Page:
Climate change? Bring it on. Tens of millions of currently uninhabitable acres will become habitable and farmable. That means longer growing seasons, cheaper food, and fewer hungry people on the planet. Our dependence on fossil fuels will likely plummet as solar, wave, and wind energy become economically competitive. We'll likely see a global economic boom as the Arctic opens to sea traffic and creative new industries that will help us adapt will emerge. But you won't read about any of this in the current Rolling Stone article on global warming. I'm not a global warming skeptic. I'm perfectly willing to look at the data and accept the fact that the planet may be warming. Climate always changes. That's what climate does. Humans adapt. That's what humans do. It seems to me that the position of the U.S. Chamber of Commerce regarding climate change is a sensible one. The Chamber says it "strongly supports comprehensive legislation to reduce emissions of greenhouse gases while providing for a strong American economy." At the same time, it says it will "discourage ill-conceived climate change policies and measures that could severely damage the security and economy of the United States."
No cameras allowed. Photographer Elaine Huguenin can't bring her camera to the New Mexico Supreme Court, but she can bring her case. The New Mexico Supreme Court said last Thursday it would review a case involving a Christian photographer who was fined thousands of dollars for turning down a request from two women to take photos at a same-sex commitment ceremony in 2006. Huguenin said her and her husband's Christian beliefs would not allow them to shoot the event. In June, according to CitizenLink, the Alliance Defending Freedom (ADF) appealed a court decision upholding the 2008 ruling by state's Human Rights Commission, stating Huguenin was guilty of "sexual orientation discrimination." The commission ordered her to pay $6,600 in legal fees. ADF senior counsel Jordan Lorence told CitizenLink, "We're seeing an attack on those who define marriage only as one man and one woman. We should protect all businesses, no matter what their beliefs are, from this kind of government intrusion to force them to promote messages they don't agree with."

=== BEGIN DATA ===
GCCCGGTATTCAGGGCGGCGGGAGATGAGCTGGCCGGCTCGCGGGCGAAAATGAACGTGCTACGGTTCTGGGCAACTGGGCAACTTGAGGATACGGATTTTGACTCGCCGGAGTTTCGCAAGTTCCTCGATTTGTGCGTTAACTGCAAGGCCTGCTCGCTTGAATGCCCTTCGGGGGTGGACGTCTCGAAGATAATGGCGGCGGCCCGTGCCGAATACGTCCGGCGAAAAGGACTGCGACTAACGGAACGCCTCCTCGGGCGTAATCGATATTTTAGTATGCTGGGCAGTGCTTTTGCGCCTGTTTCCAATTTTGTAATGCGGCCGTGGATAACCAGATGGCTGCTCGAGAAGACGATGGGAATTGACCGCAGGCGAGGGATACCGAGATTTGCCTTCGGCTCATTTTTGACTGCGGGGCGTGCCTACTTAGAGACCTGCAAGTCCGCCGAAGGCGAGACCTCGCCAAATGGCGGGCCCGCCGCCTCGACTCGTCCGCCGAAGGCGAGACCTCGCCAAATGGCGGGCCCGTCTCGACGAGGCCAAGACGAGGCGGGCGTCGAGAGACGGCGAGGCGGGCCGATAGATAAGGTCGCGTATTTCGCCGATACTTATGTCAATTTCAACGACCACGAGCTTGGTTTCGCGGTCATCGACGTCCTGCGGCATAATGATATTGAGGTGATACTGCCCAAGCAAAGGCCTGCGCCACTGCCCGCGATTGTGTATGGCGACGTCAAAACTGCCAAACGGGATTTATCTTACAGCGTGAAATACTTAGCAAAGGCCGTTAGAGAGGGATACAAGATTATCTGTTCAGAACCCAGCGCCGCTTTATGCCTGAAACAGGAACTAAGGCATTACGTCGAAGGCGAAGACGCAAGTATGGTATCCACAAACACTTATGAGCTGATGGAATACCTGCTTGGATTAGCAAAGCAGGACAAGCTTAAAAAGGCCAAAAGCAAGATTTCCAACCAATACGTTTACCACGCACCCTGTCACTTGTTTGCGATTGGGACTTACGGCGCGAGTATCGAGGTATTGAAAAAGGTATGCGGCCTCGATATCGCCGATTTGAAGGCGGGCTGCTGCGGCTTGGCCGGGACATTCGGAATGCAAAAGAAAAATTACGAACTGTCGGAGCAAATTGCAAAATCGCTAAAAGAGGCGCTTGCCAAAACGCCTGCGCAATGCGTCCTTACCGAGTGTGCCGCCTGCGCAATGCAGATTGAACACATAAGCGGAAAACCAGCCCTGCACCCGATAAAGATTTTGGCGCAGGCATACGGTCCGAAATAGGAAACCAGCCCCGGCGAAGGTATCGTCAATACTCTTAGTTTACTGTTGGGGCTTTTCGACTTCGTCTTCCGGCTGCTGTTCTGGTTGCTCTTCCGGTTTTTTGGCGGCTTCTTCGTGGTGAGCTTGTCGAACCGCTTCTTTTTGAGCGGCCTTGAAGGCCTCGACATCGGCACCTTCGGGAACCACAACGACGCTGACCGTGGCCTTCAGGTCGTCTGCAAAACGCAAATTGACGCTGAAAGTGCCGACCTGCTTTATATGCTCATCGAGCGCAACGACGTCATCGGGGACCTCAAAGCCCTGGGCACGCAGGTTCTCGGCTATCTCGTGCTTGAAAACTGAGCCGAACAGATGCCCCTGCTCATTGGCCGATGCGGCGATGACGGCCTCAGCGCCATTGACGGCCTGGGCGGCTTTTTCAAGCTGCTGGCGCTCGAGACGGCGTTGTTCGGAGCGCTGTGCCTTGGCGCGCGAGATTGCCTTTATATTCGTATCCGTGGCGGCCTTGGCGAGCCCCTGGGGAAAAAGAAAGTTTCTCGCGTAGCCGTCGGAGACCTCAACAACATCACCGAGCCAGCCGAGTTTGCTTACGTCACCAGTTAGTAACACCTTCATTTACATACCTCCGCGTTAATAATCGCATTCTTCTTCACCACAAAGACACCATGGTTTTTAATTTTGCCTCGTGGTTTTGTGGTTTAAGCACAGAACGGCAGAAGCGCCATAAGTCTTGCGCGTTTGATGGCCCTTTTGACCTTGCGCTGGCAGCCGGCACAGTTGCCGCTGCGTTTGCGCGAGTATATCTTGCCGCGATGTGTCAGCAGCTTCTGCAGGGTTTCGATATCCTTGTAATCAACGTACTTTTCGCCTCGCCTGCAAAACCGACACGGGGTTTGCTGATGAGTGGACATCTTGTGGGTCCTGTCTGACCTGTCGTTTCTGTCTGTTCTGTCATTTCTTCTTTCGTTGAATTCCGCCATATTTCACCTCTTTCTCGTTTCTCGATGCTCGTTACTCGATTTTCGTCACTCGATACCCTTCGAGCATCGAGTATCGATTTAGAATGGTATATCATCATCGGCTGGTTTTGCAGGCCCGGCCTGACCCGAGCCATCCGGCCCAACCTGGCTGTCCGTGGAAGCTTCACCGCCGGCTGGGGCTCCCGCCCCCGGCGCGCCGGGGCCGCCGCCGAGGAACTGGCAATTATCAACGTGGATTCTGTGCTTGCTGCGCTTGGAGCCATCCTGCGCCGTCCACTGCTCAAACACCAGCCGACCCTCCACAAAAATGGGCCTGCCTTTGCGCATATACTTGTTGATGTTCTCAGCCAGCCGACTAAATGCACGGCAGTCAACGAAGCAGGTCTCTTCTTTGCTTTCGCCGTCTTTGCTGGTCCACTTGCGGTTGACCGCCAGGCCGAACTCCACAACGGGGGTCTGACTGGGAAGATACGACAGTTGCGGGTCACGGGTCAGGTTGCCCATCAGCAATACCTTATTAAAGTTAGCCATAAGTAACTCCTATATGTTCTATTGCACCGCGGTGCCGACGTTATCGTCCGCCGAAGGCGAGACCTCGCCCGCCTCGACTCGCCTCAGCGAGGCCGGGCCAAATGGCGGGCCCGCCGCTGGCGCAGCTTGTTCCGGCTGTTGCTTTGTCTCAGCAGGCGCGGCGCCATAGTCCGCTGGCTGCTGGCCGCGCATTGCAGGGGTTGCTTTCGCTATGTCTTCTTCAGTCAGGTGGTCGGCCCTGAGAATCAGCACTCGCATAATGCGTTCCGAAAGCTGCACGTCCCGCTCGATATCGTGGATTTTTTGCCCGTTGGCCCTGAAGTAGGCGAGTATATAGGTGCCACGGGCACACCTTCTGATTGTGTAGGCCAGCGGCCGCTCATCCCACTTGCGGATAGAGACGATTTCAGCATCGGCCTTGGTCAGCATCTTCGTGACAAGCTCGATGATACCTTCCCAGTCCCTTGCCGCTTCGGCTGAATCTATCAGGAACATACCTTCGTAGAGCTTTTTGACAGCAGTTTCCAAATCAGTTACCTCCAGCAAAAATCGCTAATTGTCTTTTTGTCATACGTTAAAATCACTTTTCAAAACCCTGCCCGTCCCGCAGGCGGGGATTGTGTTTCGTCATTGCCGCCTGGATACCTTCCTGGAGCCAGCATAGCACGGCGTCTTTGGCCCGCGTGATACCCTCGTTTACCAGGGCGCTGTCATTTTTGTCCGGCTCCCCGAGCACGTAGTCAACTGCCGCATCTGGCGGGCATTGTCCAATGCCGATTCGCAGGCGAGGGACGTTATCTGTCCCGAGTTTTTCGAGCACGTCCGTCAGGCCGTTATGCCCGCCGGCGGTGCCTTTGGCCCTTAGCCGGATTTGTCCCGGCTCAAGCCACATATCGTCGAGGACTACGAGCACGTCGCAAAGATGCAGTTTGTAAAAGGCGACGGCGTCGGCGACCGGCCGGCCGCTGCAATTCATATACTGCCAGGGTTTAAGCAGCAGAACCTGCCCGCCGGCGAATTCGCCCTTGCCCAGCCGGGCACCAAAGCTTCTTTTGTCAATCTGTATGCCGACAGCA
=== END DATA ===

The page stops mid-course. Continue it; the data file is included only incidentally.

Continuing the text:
Da Bears! A new NFL policy allows casino advertising in stadiums. But the Chicago Bears are making a goal-line stand against the advertising. The Bears are "choosing not to participate" in ad deals with casinos, said the team's vice president of sales and marketing, Chris Hibbs, who called it a decision based on "values." Crain's Chicago Business reports that the Bears may be passing on $2 million in advertising revenue. According to Hibbs, "From a business partner perspective, we're lucky to have a 'less is more' philosophy where our focus is on top, blue chip brands that are highly associated with us. Adding to that, an entity in gambling doesn't feel like a fit to me, and I would surmise that some of our blue chip brands would feel the same way."
Christian "protest" groups. It's no surprise that lots of protest groups will be at the Democratic National Convention in Charlotte in a couple of weeks. What was a surprise to some Christians in town was an article by the Charlotte Observer that lumped a citywide prayer event and a conservative Rock the Red Rally as "protest" events. Darrel Davis, a Christian activist in North Carolina who plans to be at the DNC to do street evangelism, said on Facebook, "This is how the liberal mindset in our country works. If you disagree, you are a protestor."